The Casino

Tracing back the history of North Lake Park can be confusing, because the many decades of its existence have seen the place taking on and shedding several different names. As recently as the 1950s people were still calling it Casino Park, though not too many of them could have told you why. By then the Casino had been missing for a generation.

Even though the Casino building burned in 1934 its name stubbornly stuck around the park like a shadow that doesn’t want to fade, and that is because for so many years the landmark represented to Mansfielders all that was fun and enchanting and entertaining in life.

This scrapbook album of pictures, postcards, advertisements and ticket stubs traces the years from 1893-1934 when the Casino was an integral element in the social life of Mansfield.


The place was built like a barn and that is because the building first came into being intended for use as a stable. Abram Heineman kept his prize-winning workhorses there before they were hauled off to big cities for sale.

At one time, for about a decade, the walls of the barn were insulated with thick layers of straw so the building could store and protect tons of ice, harvested in blocks from the lake nearby, then sold in town for Mansfield’s ice boxes.

In 1893 the big old barn was remodeled once again for its most prominent use in history. A stage was built at one end and a backstage addition was put on as theater wings for storing scenery; 800 chairs were installed across the barn floor; and mighty shutters were hinged into the walls to let the breezes blow through in the summertime. They hung a curtain on the stage, painted a sign that said Casino, and for forty years the huge rafter beams resounded with laughter and music.

If your taste in theater was more refined, there was a place for you in Mansfield but it wasn’t at the Casino. The shows that played there were put on by traveling troupes of melodramatic actors, and the audience was not discouraged from hissing at villains or stomping their feet when the band played.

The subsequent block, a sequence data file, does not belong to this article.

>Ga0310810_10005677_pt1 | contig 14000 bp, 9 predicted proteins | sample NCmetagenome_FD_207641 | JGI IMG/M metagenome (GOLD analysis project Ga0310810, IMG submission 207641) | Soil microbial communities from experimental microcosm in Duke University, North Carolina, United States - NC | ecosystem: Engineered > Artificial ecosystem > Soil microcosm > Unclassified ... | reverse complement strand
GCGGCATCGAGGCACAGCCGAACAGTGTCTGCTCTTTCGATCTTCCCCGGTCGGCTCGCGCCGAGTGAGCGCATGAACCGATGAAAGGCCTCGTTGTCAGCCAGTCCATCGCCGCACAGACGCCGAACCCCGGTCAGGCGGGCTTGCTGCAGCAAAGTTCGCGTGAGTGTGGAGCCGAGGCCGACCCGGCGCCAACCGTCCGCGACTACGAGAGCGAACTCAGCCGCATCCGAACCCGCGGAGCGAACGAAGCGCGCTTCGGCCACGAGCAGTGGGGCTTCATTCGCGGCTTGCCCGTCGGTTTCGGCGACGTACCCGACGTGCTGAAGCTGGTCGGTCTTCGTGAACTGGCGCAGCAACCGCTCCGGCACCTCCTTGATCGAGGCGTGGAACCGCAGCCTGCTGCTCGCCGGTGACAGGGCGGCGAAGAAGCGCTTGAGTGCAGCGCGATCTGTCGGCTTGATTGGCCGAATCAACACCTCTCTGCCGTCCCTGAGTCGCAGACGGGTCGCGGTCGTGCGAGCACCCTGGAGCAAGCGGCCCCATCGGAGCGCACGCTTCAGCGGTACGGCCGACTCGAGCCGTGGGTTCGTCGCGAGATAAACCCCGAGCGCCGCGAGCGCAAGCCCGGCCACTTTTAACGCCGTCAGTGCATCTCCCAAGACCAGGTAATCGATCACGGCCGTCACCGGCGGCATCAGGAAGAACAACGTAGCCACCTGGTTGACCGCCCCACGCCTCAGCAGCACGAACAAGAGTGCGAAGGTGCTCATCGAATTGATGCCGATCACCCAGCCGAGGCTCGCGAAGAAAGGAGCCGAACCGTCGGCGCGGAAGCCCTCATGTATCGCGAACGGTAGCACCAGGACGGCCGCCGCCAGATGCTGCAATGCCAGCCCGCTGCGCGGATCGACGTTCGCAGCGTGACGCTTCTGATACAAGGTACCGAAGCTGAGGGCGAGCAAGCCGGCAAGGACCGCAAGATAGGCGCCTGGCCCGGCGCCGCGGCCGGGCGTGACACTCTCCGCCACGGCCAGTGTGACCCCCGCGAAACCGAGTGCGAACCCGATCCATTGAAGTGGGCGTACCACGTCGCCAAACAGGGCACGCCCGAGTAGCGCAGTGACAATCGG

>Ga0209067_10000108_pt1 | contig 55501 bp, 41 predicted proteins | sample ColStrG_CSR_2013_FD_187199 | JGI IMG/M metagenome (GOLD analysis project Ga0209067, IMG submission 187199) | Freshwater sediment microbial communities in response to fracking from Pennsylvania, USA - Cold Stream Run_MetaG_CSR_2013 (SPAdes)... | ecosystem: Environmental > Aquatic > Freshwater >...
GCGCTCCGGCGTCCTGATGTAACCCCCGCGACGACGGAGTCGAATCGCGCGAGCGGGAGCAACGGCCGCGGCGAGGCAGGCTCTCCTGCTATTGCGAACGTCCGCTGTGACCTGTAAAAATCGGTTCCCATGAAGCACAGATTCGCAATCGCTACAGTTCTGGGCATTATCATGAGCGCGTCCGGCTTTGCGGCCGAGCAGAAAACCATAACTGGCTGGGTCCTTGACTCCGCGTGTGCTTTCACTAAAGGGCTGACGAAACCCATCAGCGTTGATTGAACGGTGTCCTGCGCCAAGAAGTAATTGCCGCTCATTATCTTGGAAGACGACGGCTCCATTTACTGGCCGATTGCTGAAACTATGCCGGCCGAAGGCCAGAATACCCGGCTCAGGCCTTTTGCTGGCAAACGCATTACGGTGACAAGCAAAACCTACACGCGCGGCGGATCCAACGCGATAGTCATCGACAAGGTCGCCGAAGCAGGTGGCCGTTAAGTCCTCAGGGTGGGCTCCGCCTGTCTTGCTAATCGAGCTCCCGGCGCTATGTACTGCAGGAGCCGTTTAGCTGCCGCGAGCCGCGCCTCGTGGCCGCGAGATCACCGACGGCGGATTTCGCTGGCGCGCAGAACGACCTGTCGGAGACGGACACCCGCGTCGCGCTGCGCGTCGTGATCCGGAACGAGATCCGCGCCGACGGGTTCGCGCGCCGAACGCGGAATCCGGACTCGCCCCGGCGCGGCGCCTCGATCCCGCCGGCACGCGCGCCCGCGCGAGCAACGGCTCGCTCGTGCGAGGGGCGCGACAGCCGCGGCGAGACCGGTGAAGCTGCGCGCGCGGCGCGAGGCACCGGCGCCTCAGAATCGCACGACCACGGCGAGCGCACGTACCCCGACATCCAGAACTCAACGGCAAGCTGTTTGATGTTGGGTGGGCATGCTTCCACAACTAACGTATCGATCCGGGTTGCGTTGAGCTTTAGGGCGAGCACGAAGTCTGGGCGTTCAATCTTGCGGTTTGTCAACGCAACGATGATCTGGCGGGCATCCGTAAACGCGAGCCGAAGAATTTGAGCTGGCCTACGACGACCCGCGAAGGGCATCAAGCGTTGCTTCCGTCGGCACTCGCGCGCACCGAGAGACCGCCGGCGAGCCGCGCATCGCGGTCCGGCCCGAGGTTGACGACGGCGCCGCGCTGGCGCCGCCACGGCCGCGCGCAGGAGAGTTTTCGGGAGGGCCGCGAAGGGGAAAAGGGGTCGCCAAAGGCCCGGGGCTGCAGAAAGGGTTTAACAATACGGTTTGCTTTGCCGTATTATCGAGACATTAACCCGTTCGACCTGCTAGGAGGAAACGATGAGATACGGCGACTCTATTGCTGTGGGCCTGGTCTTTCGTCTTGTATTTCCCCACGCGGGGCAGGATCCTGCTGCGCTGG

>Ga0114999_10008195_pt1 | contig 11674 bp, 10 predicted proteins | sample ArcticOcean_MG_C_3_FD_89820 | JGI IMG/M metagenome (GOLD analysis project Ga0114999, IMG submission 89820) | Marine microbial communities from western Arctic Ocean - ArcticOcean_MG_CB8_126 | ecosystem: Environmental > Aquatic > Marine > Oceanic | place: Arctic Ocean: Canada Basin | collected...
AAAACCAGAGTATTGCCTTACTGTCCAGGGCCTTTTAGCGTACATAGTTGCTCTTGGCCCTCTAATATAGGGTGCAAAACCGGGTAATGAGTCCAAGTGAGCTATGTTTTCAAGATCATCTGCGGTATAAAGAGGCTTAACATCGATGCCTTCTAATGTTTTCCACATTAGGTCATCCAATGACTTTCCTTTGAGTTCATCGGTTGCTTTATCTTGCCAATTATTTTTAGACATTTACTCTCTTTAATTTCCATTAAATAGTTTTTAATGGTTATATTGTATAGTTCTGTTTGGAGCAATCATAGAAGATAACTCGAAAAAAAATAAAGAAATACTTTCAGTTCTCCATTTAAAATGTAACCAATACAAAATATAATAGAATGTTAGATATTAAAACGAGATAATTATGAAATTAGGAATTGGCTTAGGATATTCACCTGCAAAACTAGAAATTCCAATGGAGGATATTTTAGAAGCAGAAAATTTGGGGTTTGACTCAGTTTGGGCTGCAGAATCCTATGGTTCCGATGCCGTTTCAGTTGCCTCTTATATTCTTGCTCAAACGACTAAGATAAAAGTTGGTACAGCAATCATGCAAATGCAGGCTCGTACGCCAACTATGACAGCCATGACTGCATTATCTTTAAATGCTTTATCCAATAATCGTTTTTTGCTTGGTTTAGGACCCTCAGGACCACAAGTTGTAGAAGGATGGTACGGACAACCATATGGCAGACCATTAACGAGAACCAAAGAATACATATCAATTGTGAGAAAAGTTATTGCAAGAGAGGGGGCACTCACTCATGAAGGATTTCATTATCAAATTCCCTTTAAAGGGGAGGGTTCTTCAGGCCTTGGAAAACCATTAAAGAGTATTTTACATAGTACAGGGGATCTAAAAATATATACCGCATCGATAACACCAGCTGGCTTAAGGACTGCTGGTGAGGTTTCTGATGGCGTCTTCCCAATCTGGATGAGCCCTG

The Casino was built originally as a barn, seen above in the background. In 1893 the buildng was modified to add backstage theater wings.

This map, printed about the same time as the famous flood in 1899, shows how vulnerable the Casino would be to rising waters.

At one time, when there were three lakes in the North Lake complex, one of them provided a reflective view of the Casino for boaters.

This advertisement from 1898 appeared in a visitor’s tourguide book called Excursion Souvenir of Mansfield, Ohio.

The steep steps of the Casino provided an ideal photo setting for groups who spent the day in the park. Flipping through old turn-of the century scrapbooks from Mansfield this same scene of folks on the Casino stairs appears again and again.

Rising above everything else in the amusement park area, the Casino colored the summer season with music drifting from the open air auditorium.

Entertainment at the Casino was not particularly high brow but it was very popular. The performances enchanted decades of kids and adults who paid only a dime for a ticket, or up to thirty-five cents for a front row seat.

A Night At the Casino

If you were lucky enough to get a ticket to the show on Monday, June 19, 1899 you saw a legendary performance that no one in the audience would ever forget. Curtain was at 7 PM, and within the first hour, during the 2nd Act, it suddenly sounded like roaring applause inside the Casino: the roof was made of tin, and as torrents of rain pelted down overhead the actors on stage could barely be heard above the din.